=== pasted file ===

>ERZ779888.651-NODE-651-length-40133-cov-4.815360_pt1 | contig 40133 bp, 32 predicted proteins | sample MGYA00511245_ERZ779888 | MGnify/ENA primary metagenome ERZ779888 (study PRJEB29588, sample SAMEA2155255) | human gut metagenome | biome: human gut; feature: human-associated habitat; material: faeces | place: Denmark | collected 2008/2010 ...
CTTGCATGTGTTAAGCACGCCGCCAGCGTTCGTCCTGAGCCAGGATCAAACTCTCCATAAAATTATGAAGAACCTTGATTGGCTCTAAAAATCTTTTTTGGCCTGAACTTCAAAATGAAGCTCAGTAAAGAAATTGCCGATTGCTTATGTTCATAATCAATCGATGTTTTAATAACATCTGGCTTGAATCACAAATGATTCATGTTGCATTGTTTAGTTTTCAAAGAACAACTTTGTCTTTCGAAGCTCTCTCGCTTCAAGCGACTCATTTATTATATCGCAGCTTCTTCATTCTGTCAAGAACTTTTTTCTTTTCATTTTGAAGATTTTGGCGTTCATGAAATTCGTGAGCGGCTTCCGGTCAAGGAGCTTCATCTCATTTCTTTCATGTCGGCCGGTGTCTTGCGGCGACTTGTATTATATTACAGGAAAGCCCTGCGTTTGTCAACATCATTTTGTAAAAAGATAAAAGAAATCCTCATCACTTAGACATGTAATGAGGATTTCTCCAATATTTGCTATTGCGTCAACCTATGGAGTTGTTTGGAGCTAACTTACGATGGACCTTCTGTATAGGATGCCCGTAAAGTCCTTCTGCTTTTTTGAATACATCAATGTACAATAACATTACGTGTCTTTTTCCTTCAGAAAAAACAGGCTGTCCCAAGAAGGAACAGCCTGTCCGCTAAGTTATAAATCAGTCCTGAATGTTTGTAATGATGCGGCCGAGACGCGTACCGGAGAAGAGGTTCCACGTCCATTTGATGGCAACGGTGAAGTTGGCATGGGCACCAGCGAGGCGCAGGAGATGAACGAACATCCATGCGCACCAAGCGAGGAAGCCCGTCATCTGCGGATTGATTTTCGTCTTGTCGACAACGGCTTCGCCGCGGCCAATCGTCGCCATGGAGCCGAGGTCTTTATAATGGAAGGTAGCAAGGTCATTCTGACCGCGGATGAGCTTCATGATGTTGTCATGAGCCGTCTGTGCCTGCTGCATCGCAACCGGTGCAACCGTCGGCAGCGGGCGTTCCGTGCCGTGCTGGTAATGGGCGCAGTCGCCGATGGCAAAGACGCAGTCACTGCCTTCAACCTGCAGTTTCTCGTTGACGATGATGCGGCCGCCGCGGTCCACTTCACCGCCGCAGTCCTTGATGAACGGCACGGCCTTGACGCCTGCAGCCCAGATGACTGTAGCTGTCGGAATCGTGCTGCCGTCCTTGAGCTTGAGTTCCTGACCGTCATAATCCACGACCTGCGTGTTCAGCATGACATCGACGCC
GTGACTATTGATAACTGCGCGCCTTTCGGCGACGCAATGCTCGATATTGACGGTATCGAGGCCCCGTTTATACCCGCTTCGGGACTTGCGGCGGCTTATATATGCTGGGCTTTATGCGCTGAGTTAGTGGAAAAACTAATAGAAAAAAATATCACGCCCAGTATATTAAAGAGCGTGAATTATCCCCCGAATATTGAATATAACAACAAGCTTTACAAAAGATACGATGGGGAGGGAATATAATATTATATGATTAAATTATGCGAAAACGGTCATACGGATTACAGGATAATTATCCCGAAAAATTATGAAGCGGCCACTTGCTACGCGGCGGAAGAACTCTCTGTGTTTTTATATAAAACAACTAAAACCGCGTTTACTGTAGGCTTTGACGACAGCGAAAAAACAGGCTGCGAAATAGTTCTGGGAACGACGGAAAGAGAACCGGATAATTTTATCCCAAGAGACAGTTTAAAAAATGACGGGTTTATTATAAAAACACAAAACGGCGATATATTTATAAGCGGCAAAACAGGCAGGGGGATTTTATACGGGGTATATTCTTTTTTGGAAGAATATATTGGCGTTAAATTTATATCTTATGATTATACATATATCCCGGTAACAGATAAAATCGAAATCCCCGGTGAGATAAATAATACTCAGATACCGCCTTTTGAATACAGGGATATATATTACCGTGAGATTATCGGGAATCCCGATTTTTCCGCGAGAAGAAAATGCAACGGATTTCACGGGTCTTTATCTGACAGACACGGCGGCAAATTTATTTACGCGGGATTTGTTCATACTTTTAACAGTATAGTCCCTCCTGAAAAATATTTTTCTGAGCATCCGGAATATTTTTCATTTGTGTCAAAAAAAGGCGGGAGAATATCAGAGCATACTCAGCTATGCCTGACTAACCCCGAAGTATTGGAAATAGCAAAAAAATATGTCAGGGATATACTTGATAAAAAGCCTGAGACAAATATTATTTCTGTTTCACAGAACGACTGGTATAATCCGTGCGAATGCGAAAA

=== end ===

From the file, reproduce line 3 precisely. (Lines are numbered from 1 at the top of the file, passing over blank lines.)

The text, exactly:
GTGACTATTGATAACTGCGCGCCTTTCGGCGACGCAATGCTCGATATTGACGGTATCGAGGCCCCGTTTATACCCGCTTCGGGACTTGCGGCGGCTTATATATGCTGGGCTTTATGCGCTGAGTTAGTGGAAAAACTAATAGAAAAAAATATCACGCCCAGTATATTAAAGAGCGTGAATTATCCCCCGAATATTGAATATAACAACAAGCTTTACAAAAGATACGATGGGGAGGGAATATAATATTATATGATTAAATTATGCGAAAACGGTCATACGGATTACAGGATAATTATCCCGAAAAATTATGAAGCGGCCACTTGCTACGCGGCGGAAGAACTCTCTGTGTTTTTATATAAAACAACTAAAACCGCGTTTACTGTAGGCTTTGACGACAGCGAAAAAACAGGCTGCGAAATAGTTCTGGGAACGACGGAAAGAGAACCGGATAATTTTATCCCAAGAGACAGTTTAAAAAATGACGGGTTTATTATAAAAACACAAAACGGCGATATATTTATAAGCGGCAAAACAGGCAGGGGGATTTTATACGGGGTATATTCTTTTTTGGAAGAATATATTGGCGTTAAATTTATATCTTATGATTATACATATATCCCGGTAACAGATAAAATCGAAATCCCCGGTGAGATAAATAATACTCAGATACCGCCTTTTGAATACAGGGATATATATTACCGTGAGATTATCGGGAATCCCGATTTTTCCGCGAGAAGAAAATGCAACGGATTTCACGGGTCTTTATCTGACAGACACGGCGGCAAATTTATTTACGCGGGATTTGTTCATACTTTTAACAGTATAGTCCCTCCTGAAAAATATTTTTCTGAGCATCCGGAATATTTTTCATTTGTGTCAAAAAAAGGCGGGAGAATATCAGAGCATACTCAGCTATGCCTGACTAACCCCGAAGTATTGGAAATAGCAAAAAAATATGTCAGGGATATACTTGATAAAAAGCCTGAGACAAATATTATTTCTGTTTCACAGAACGACTGGTATAATCCGTGCGAATGCGAAAA